On the 56th Street bridge, traffic was shifted onto one bridge while the team replaced the other. They turned three lanes into four by using the shoulder and slightly reducing the width of each existing lane.

“From MoDOT’s perspective as the bridge owner, maintenance of traffic and keeping the flow going is essential,” says Karlin. “This impacts customers as that’s what they see.” Because of this philosophy, coming up with a design set to maintain as much traffic flow as possible was imperative.

“Based on the fact that we got few questions or concerns was a good indication that the project went smoothly from the communication perspective,” says Brooke Rohlfing, a Senior Communications Specialist with MoDOT. Rohlfing says there were limited plan changes and good weather, which also helped with communication on project. The team communicated with the local school district and neighborhoods in the area to keep them informed. Karlin credits the design team and the contractor for their plan to implement the design.

One at a Time
As part of the plan to minimize traffic impacts, the team focused on one bridge at a time. “Because the bridges are near each other, there was a chance the traffic impacts would extend to the other,” Karlin says, “so we did one at a time to lessen the conflict.”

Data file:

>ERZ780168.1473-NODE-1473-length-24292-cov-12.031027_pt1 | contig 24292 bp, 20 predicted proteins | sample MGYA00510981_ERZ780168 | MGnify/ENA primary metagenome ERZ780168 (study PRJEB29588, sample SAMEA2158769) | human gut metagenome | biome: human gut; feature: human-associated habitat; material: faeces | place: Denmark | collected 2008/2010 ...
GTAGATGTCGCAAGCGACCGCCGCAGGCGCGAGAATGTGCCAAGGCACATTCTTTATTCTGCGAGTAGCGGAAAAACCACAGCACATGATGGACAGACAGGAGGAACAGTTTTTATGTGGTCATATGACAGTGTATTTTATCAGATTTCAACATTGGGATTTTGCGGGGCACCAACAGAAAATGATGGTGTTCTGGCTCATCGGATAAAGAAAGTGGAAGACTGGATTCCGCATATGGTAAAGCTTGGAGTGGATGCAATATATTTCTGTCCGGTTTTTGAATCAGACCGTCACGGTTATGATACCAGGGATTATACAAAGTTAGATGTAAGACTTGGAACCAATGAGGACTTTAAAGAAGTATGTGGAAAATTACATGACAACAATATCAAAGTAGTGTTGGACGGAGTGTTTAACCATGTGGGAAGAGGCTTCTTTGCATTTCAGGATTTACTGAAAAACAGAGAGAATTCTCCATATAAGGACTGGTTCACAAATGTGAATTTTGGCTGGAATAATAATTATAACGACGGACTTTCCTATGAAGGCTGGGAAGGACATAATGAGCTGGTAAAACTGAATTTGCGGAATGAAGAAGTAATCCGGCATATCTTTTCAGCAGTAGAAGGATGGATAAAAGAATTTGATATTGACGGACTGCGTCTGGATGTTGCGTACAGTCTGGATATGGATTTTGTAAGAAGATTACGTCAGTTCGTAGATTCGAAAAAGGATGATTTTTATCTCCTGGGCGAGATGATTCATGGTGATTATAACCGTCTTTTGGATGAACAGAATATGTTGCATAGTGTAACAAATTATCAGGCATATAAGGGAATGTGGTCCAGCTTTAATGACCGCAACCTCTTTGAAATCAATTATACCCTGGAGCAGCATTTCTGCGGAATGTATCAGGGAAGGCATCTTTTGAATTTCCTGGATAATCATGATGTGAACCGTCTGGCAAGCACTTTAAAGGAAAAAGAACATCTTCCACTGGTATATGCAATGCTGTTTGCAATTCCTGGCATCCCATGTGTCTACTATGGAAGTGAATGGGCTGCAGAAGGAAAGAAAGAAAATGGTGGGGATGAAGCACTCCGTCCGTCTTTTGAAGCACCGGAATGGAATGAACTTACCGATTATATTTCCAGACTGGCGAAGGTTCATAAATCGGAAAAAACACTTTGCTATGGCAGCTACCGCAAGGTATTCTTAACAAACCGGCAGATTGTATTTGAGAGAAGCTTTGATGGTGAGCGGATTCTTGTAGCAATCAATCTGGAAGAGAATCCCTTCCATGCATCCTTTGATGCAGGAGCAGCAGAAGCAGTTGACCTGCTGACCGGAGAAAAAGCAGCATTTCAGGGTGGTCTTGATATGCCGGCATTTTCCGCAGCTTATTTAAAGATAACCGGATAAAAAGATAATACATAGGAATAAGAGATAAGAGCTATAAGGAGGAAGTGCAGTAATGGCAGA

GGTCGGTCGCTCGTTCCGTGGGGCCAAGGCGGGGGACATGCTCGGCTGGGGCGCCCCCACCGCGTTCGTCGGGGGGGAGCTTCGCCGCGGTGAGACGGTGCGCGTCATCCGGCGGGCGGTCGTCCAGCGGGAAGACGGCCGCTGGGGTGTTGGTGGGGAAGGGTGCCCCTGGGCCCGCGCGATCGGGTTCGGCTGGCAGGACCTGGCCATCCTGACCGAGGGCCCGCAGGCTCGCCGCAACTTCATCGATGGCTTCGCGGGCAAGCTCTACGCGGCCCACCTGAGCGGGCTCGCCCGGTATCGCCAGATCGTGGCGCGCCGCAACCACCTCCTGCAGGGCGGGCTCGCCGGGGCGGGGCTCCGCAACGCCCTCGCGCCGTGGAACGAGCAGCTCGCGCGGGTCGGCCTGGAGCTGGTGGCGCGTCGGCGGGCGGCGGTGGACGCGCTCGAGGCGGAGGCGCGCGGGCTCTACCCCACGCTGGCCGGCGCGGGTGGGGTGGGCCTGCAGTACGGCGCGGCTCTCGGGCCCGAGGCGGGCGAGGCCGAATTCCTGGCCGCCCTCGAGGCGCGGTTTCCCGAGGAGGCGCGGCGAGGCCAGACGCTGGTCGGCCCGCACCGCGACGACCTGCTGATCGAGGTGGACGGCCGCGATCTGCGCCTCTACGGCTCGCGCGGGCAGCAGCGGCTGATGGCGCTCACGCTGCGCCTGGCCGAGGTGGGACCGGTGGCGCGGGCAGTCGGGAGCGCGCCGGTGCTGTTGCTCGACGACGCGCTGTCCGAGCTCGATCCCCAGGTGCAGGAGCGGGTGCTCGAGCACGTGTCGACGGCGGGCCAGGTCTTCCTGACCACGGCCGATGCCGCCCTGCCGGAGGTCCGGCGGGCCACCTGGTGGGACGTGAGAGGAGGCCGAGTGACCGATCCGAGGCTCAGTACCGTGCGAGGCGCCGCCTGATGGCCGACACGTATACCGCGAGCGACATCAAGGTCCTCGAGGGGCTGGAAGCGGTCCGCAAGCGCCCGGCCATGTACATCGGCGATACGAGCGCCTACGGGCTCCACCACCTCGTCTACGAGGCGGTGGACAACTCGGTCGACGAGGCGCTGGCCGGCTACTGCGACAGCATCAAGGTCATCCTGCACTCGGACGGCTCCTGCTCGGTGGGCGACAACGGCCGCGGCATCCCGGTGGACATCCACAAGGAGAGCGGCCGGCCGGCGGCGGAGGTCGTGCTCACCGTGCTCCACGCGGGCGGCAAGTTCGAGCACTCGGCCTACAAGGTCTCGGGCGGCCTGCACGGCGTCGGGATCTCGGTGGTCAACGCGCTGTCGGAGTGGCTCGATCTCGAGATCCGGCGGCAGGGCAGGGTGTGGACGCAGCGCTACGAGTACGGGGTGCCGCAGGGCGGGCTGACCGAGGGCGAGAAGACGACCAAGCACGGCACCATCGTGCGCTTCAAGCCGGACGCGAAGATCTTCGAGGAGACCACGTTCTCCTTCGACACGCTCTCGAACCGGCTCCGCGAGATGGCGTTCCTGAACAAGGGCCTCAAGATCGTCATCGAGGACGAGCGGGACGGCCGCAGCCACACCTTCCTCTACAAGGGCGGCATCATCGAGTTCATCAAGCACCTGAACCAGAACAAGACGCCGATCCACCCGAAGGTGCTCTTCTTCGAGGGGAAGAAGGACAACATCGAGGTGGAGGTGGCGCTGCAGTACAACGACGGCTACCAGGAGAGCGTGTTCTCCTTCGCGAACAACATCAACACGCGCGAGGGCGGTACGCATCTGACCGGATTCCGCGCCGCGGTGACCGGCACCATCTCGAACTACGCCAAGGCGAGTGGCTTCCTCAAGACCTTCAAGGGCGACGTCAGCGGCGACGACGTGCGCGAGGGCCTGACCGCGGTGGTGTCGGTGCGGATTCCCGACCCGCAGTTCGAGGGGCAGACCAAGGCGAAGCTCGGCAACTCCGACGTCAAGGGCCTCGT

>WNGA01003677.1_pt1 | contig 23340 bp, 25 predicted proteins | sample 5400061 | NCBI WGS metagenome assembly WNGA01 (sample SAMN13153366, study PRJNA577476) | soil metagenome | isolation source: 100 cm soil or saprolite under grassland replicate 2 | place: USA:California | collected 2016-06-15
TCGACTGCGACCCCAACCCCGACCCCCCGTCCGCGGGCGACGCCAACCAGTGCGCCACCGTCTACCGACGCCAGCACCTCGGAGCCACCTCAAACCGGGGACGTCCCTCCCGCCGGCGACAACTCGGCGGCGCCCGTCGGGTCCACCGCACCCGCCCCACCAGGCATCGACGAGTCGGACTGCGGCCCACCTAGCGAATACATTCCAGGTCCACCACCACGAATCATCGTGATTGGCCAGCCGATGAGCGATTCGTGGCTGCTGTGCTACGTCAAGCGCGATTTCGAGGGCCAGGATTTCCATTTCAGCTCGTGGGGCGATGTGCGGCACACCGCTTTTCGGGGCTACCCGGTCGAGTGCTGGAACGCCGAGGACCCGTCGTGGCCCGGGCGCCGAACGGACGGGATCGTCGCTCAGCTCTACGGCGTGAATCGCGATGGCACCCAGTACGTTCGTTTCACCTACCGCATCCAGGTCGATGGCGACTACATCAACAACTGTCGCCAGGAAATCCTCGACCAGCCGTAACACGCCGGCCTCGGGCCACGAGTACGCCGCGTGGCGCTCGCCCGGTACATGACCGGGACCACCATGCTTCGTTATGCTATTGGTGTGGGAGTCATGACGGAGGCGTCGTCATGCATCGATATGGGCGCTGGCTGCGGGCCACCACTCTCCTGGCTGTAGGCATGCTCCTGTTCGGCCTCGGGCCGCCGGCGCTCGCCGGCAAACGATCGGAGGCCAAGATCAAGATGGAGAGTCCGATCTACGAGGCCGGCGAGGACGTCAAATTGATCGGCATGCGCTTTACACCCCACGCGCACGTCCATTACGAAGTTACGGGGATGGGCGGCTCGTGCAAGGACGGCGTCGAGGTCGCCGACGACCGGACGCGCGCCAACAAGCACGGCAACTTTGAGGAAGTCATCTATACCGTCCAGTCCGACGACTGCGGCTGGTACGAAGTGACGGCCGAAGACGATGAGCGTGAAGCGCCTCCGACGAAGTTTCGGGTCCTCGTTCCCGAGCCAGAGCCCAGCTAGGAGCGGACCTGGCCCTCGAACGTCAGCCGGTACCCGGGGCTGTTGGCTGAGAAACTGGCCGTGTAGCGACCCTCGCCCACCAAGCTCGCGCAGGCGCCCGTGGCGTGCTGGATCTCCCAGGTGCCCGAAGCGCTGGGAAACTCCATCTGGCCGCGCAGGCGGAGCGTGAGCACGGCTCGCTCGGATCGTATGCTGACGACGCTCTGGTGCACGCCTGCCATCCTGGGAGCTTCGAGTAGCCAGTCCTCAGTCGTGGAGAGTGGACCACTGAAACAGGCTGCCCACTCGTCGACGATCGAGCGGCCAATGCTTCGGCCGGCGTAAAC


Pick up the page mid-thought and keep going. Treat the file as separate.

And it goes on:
The 56th Street bridge project began in the Spring of 2021 and was completed at the end of the construction season. Waukomis followed the next year and was also completed in one construction season.

Radmacher Brothers Excavating, headquartered in Pleasant Hill, Missouri, just south of Kansas City, served as the general contractor. Karlin says Radmacher was flexible and able to adapt to any necessary changes.

The $7 million project was financed via the traditional 80/20 split between the federal and state government. The project finished slightly under budget, more proof that the project went smoothly.

As noted, this project was part of the governor's Focus on Bridges Program. The governor put forth the proposal in January 2019, which the General Assembly passed later that same year. The proposal was for $50 million to repair or replace 45 bridges during fiscal year 2020. In July, the U.S. Department of Transportation awarded MoDOT an $81.2 million INFRA Grant.

According to the Focus on Bridges website, "The grant will also trigger a $301 million bonding program, authorized by the legislature in the 2019 session and to be repaid over seven years from State General Revenue, that will repair or replace an additional 215 bridges across the state - freeing up $301 million from the current Statewide Transportation Improvement Program for new transportation improvement projects.”

The state’s portion of the project came via the Focus on Bridges initiative.

With the new bridges, the driving public enjoys a smooth ride on up-to-date bridges. They are not inconvenienced by unexpected repairs. Also, MoDOT no longer has to perform frequent maintenance on the bridges, which frees up staff to focus on other priorities.